John called people to repent as a way of preparing their hearts and lives for the Lord’s visit. He is calling us, too, to get ready for something so great that it fills our emptiness with expectation. A smooth road means nothing to God, but a repentant heart means a great deal. Hence, the truly important goal for us is to prepare our hearts to receive the Lord. By emphasizing the last line of the quotation “All flesh will see the salvation of God,” Luke stresses the universal aspect of God’s salvation. Having begun the section with a list of rulers who did not bring wholeness or salvation, Luke ends with the expectation of a true Lord Who can bring these about.

We need to prepare the way for the Messiah in our hearts: We have to fill in the “valleys” of our souls, which have resulted from our shallow prayer life and a minimalist way of living our Faith. We have to straighten out whatever crooked paths we’ve been walking, like involvement in some secret or habitual sins or in a sinful relationship. If we have been involved in some dishonest practices at work or at home, we are called to straighten them out and make restitution. If we have been harboring grudges or hatred, or failing to be reconciled with others, now is the time to clear away all the debris. If we have been pushing God off to the side of our road, if we have been saying to Him that we don’t really have the time for Him, now is the time for us to get our priorities straight. As individuals, we might have to overcome deep-seated resentment, persistent faultfinding, unwillingness to forgive, dishonesty in our dealings with others, or a bullying attitude. And we all have to level the “mountains” of our pride and egocentrism.

We need to repent and seek forgiveness from God and our fellow-human beings: John’s message calls us to confront and confess our sins. We have to turn away from them in sincere repentance and receive God’s forgiveness. There are basically two reasons why people who have recognized their sins fail to receive forgiveness for them. The first is that they fail to repent — but the second is that they fail to forgive. Jesus is very explicit about this in Matthew 6:14 and 15. He says, “For if you forgive men their transgressions, your Heavenly Father will also forgive you. But if you do not forgive men, then your Father will not forgive your transgressions.” Is there someone I need to forgive today? We must not let what others have done destroy our lives. We can’t be forgiven unless we forgive. We must release our bitterness if we are to be able to allow God to do His healing work in our lives.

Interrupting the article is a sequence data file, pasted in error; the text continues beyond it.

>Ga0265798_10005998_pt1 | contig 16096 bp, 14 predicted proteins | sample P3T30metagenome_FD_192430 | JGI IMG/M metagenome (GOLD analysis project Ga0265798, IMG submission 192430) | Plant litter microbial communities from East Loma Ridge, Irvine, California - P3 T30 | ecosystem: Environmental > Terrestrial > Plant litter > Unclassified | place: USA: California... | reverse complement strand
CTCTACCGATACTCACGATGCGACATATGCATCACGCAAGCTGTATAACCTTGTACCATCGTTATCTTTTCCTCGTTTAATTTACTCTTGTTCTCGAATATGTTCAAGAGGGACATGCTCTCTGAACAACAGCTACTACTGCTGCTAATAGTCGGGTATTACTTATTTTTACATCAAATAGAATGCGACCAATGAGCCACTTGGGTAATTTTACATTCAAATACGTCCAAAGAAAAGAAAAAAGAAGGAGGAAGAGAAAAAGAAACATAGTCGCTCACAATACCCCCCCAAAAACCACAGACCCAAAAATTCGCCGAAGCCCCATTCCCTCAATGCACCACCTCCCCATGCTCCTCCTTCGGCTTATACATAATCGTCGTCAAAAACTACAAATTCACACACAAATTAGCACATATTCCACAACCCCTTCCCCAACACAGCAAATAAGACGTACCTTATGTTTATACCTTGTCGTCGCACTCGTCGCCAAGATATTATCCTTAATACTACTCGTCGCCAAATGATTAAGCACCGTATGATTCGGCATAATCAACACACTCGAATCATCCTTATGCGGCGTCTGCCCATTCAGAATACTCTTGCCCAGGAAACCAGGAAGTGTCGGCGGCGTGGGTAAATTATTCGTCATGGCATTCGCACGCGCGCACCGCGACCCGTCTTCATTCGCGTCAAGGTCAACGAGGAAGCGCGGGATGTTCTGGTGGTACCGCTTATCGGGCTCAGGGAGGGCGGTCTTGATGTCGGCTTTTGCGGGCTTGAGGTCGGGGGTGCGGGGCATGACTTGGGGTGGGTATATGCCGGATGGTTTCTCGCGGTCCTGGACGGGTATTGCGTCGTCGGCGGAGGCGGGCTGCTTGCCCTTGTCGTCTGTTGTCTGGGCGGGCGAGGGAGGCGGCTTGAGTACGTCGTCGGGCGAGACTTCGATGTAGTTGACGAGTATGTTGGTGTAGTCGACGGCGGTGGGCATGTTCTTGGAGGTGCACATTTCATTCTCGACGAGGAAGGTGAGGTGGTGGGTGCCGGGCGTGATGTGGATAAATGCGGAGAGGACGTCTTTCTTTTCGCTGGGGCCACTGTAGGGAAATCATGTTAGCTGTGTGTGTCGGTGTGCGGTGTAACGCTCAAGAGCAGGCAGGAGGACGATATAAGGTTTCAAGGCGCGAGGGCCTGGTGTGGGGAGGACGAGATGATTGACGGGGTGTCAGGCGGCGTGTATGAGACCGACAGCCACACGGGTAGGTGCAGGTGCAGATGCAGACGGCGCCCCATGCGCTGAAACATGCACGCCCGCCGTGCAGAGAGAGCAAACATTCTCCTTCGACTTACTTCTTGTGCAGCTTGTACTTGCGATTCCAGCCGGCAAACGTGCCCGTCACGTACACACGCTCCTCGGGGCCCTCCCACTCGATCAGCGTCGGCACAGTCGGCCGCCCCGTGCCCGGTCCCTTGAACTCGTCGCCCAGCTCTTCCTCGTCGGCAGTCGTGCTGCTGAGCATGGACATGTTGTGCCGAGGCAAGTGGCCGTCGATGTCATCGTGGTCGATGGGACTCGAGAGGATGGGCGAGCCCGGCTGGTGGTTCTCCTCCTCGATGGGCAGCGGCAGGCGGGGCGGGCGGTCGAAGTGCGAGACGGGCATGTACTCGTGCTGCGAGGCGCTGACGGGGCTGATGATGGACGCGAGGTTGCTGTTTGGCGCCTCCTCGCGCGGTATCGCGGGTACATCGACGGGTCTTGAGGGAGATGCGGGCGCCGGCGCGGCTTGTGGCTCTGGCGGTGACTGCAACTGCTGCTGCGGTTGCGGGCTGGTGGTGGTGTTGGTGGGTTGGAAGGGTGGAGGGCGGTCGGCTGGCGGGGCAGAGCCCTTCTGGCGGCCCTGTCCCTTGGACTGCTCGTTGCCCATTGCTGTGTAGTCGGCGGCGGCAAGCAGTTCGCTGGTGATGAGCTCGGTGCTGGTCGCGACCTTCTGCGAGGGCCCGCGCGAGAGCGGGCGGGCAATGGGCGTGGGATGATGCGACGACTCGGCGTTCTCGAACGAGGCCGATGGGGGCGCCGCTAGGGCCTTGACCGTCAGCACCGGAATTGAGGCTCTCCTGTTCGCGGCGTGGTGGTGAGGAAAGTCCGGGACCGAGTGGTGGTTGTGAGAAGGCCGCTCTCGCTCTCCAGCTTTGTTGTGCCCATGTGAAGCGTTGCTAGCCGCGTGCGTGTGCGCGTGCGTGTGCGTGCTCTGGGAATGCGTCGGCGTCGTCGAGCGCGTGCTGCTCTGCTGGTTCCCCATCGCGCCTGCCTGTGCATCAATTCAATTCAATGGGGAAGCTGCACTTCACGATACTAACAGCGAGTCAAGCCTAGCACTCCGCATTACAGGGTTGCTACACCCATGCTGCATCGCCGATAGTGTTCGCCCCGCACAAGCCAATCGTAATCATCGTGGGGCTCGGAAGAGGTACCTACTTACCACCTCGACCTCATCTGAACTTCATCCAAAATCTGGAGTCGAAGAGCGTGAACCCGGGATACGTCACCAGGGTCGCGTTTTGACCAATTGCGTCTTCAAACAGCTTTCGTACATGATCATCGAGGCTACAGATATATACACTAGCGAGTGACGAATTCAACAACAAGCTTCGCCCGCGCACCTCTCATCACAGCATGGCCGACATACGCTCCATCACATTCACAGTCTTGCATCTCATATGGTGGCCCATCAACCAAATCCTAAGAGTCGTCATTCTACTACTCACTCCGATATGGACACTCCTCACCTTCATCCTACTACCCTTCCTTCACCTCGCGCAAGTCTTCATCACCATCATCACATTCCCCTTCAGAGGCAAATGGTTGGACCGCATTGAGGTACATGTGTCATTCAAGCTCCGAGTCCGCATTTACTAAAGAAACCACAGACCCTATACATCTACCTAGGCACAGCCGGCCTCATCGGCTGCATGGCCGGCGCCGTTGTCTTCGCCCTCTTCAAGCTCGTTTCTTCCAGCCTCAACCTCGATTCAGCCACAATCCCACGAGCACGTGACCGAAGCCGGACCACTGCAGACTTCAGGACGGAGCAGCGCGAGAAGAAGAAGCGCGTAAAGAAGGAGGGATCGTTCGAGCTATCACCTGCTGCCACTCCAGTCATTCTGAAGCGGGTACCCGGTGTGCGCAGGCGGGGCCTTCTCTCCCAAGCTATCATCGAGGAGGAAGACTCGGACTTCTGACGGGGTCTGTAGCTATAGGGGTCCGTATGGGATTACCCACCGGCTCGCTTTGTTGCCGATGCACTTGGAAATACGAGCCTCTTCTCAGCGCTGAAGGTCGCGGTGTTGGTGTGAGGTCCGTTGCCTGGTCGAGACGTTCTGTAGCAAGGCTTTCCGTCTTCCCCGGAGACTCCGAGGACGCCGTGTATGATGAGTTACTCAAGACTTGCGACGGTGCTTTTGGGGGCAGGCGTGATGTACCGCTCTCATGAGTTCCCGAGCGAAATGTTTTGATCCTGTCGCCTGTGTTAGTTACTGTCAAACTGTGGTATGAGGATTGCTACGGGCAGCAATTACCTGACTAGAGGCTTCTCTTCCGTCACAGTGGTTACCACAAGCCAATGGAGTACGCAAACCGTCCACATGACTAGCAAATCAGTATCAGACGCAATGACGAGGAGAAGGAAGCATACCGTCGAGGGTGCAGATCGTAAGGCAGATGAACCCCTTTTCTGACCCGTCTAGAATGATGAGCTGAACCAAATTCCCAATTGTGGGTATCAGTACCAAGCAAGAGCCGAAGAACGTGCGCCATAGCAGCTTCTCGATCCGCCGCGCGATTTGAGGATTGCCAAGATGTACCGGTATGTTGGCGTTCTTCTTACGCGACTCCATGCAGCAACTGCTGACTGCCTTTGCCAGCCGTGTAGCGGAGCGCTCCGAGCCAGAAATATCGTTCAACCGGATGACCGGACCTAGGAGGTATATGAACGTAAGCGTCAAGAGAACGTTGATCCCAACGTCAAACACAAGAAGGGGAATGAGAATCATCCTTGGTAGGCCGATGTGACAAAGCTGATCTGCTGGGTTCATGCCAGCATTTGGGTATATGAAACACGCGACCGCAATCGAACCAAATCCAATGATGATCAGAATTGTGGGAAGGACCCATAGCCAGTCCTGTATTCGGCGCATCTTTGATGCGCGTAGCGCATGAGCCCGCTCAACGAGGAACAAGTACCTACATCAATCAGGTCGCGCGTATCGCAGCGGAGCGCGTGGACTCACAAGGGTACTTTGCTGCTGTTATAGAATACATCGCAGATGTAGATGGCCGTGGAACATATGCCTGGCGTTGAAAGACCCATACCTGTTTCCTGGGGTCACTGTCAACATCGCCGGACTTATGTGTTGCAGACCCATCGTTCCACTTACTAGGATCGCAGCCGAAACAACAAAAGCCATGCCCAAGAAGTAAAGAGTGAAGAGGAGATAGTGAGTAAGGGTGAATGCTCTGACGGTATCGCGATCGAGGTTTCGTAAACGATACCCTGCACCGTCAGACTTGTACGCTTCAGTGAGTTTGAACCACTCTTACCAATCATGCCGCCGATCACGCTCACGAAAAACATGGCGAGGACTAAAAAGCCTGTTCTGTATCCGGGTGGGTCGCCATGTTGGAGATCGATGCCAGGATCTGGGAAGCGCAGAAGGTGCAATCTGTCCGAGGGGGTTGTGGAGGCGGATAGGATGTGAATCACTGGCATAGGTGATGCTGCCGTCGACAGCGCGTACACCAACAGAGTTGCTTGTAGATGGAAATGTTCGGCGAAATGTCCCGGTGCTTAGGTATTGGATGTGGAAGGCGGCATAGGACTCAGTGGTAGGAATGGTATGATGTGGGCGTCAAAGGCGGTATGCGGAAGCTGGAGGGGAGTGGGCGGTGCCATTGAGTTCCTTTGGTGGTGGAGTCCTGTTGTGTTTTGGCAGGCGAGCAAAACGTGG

We don’t live in a perfect world, and we don’t look to this world to see God’s salvation. For salvation, we have to look to Jesus — Jesus present in Scripture, Jesus present in the Sacraments, Jesus present in our coming together in his name, Jesus present in the lives of his followers. Perhaps if we began to see Jesus in each other and in ourselves, and started to treat one another (and ourselves), as we would treat Jesus, more of the world might come to see God’s salvation.